或是,我分不清我班上

  • of the same race --

    兩個同種族的學生——

  • look nothing alike --

    他們長得一點也不像——

  • when I confused them for each other

    我會把他們兩個搞混,

  • more than once, in front of everybody.

    不只一次,且是在大家面前。

  • These kinds of mistakes send us, send me,

    這些錯誤會讓我們,會讓我,

  • into red-zone defensiveness.

    進入防禦的紅色警戒區。

  • They leave us fighting for that good person identity.

    它們會讓我們努力爭取好人身分。

  • But the latest work that I've been doing on bounded ethicality with Mary Kern

    但我和瑪麗.肯恩最新合作的 有限倫理研究指出,

  • says that we're not only prone to mistakes --

    我們不只經常會犯錯——

  • that tendency towards mistakes depends on how close we are to that red zone.

    犯錯的傾向是依據我們 有多靠近那紅色警戒區。

  • So most of the time, nobody's challenging our good person identity,

    所以,大部分的時候, 沒有人會挑戰我們的好人身分,

  • and so we're not thinking too much

    我們就不會針對

  • about the ethical implications of our decisions,

    我們決策的倫理意涵想太多,

  • and our model shows that we're then spiraling

    而我們的模型顯示, 接著,大部分的時候,

  • towards less and less ethical behavior most of the time.

    我們就會越來越少 做出符合倫理的行為。

  • On the other hand, somebody might challenge our identity,

    另一方面,有人可能 會挑戰我們的身分,

  • or, upon reflection, we may be challenging it ourselves.

    或是,我們在反思的時候, 會自己挑戰自己的身分。

  • So the ethical implications of our decisions become really salient,

    所以,我們決策的倫理意涵 就變得非常突顯,

  • and in those cases, we spiral towards more and more good person behavior,

    在那些案例中,我們會 越做越多好人的行為,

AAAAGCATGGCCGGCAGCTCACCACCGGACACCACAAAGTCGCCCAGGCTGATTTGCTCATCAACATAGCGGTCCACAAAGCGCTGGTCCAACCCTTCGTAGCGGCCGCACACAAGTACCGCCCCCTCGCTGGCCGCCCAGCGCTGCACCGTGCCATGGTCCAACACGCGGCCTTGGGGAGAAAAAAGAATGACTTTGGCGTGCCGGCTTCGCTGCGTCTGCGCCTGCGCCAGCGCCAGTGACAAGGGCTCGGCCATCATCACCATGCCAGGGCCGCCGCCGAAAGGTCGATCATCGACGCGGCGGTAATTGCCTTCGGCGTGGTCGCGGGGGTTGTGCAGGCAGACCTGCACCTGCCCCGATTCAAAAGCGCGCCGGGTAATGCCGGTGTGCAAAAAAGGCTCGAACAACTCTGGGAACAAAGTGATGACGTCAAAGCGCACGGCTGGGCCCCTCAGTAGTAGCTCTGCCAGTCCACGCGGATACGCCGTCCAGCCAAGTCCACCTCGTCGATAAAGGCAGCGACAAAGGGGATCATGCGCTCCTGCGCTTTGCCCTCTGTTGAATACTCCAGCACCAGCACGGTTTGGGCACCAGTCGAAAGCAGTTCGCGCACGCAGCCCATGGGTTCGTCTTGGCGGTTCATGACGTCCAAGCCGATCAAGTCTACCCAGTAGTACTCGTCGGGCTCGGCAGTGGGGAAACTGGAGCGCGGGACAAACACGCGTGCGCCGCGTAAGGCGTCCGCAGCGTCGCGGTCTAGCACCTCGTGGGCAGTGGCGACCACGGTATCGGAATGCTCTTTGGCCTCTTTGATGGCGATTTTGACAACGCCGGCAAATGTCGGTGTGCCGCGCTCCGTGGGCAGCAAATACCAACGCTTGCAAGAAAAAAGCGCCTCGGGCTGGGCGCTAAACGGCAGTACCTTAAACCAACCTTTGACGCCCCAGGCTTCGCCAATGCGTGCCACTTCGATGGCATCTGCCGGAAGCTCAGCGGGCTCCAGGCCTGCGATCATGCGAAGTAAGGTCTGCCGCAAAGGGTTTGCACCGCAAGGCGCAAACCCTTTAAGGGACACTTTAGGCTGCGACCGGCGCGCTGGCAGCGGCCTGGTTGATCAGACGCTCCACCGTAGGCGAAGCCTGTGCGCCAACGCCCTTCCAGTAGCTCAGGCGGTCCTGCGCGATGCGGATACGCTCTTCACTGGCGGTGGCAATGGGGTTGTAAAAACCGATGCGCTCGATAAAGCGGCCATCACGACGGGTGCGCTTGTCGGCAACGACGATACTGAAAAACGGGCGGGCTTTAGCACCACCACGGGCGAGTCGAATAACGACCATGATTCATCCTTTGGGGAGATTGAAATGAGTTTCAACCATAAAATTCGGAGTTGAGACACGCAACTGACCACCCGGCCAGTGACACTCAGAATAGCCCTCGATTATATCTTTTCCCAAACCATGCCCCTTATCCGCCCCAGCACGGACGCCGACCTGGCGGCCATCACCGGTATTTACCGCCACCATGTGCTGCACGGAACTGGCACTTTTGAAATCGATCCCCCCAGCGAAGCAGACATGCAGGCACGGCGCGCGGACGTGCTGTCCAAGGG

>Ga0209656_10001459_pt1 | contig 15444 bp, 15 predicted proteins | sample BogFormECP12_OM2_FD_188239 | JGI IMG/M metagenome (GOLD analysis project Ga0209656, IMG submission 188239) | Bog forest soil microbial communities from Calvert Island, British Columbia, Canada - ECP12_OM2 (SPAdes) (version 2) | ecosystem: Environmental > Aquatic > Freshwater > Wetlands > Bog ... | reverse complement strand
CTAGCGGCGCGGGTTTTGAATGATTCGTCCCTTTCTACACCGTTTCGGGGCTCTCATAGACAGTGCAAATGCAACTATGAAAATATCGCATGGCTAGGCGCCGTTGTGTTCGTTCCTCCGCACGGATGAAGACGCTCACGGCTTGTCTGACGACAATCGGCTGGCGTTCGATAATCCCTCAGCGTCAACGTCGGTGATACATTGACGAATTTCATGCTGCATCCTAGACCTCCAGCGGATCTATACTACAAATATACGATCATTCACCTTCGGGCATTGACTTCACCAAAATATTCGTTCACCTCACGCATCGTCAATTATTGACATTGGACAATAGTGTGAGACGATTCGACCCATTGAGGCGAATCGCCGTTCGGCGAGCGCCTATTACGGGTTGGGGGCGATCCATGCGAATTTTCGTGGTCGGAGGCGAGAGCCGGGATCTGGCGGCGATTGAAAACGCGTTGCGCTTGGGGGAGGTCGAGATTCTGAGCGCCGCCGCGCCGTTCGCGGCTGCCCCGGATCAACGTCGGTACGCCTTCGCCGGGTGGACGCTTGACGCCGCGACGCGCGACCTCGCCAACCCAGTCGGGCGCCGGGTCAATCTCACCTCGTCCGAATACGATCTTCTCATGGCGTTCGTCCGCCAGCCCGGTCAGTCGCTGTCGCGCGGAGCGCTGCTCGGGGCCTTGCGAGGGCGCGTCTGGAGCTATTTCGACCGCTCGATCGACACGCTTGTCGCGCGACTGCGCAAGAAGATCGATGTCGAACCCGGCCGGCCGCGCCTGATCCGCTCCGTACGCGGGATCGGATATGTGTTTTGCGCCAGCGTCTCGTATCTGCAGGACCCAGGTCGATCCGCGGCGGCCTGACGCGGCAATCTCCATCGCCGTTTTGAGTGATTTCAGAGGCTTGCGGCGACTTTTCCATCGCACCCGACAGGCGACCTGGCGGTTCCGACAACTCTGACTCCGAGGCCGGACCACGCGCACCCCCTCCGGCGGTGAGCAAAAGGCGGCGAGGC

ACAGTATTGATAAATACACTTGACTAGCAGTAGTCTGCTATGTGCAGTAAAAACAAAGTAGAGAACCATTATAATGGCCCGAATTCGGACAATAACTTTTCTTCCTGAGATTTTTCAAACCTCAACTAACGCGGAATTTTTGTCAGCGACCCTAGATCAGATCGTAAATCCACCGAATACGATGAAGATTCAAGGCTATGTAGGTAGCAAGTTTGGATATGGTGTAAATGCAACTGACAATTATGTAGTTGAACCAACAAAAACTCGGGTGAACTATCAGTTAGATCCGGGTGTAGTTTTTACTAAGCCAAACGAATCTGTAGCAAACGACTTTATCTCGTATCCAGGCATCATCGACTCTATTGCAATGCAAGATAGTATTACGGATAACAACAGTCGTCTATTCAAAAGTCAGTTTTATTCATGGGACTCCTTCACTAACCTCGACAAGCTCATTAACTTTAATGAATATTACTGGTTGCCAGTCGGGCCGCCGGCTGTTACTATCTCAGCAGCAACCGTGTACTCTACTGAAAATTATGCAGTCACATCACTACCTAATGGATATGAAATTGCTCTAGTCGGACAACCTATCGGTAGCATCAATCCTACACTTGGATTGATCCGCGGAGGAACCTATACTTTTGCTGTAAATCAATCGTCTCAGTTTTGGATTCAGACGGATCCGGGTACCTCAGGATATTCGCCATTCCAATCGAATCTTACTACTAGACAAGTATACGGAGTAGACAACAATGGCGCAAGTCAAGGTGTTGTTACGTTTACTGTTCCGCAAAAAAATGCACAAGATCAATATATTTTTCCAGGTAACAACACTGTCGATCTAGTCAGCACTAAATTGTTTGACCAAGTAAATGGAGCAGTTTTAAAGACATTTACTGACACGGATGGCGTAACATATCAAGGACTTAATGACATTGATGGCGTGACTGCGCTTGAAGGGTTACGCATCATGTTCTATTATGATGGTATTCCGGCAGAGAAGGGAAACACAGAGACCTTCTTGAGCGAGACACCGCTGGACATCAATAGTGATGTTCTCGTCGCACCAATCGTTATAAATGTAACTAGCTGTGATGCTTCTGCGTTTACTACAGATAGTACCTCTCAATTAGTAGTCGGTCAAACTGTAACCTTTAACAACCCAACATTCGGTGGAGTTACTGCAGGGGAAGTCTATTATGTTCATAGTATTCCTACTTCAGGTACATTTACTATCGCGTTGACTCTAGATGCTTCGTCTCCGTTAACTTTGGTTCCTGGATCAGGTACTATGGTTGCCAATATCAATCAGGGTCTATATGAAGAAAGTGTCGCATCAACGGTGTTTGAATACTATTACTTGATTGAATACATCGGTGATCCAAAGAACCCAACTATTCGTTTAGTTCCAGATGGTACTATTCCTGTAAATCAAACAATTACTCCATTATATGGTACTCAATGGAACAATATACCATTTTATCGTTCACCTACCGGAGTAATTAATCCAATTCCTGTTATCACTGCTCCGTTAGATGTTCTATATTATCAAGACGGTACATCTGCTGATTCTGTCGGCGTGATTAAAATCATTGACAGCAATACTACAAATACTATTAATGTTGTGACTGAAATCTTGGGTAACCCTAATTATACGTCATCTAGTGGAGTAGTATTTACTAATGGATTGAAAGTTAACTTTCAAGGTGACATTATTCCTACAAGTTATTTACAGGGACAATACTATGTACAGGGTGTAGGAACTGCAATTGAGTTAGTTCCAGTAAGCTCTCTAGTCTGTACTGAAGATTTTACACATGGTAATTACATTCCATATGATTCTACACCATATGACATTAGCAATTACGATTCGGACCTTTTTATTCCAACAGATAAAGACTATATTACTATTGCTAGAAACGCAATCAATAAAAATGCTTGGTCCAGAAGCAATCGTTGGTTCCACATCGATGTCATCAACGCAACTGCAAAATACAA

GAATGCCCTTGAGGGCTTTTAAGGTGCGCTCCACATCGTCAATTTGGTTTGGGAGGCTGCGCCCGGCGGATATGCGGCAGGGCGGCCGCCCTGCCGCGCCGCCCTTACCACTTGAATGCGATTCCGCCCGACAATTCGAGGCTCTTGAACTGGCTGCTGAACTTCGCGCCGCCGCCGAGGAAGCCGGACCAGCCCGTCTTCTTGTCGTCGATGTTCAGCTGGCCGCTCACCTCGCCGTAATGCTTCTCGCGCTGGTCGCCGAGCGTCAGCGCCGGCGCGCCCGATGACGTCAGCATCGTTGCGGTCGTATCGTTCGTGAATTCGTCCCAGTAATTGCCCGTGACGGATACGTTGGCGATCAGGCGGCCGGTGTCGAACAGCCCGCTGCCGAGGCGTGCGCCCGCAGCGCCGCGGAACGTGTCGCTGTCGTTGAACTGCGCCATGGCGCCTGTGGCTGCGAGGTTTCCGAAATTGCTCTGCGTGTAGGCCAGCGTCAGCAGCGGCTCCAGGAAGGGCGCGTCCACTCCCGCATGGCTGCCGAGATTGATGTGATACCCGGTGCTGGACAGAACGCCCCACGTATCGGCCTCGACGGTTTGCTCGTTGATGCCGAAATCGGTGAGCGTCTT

• or, to be more precise,

    或是,更精確地說,

  • towards more and more behavior that makes us feel like a good person,

    做更多讓我們感覺 自己是個好人的行為,

  • which isn't always the same, of course.

    當然,這兩者不見得是一樣的。

  • The idea with bounded ethicality

    有限倫理的概念是

  • is that we are perhaps overestimating

    我們可能高估了

  • the importance our inner compass is playing in our ethical decisions.

    我們的內在羅盤在我們 做倫理決策時的重要性。

  • We perhaps are overestimating how much our self-interest

    我們可能高估了我們的決策

  • is driving our decisions,

    被自利所驅使的程度,

  • and perhaps we don't realize how much our self-view as a good person

    也許我們不知道,

  • is affecting our behavior,

    我們把自己視為好人的自我觀點

  • that in fact, we're working so hard to protect that good person identity,

    對我們的行為有多大的影響,

  • to keep out of that red zone,

    事實上,我們太努力

  • that we're not actually giving ourselves space to learn from our mistakes

    去保護好人身分,

  • and actually be better people.

    保持不要踏入紅色警戒區,

  • It's perhaps because we expect it to be easy.

    以致於我們沒有真正 給予我們自己空間

  • We have this definition of good person that's either-or.

    來從錯誤中學習並成為更好的人。

  • Either you are a good person or you're not.

    可能是因為我們預期這會很容易。

  • Either you have integrity or you don't.

    我們對於好人的定義是 「是這樣,不然就是那樣」。

  • Either you are a racist or a sexist or a homophobe or you're not.

    你要嘛是好人,不然就不是。

  • And in this either-or definition, there's no room to grow.

    你要嘛很正直,不然就是不正直。

  • And by the way,

    你是種族主義者、性別主義者, 或恐同性戀者,不然你就不是。

  • this is not what we do in most parts of our lives.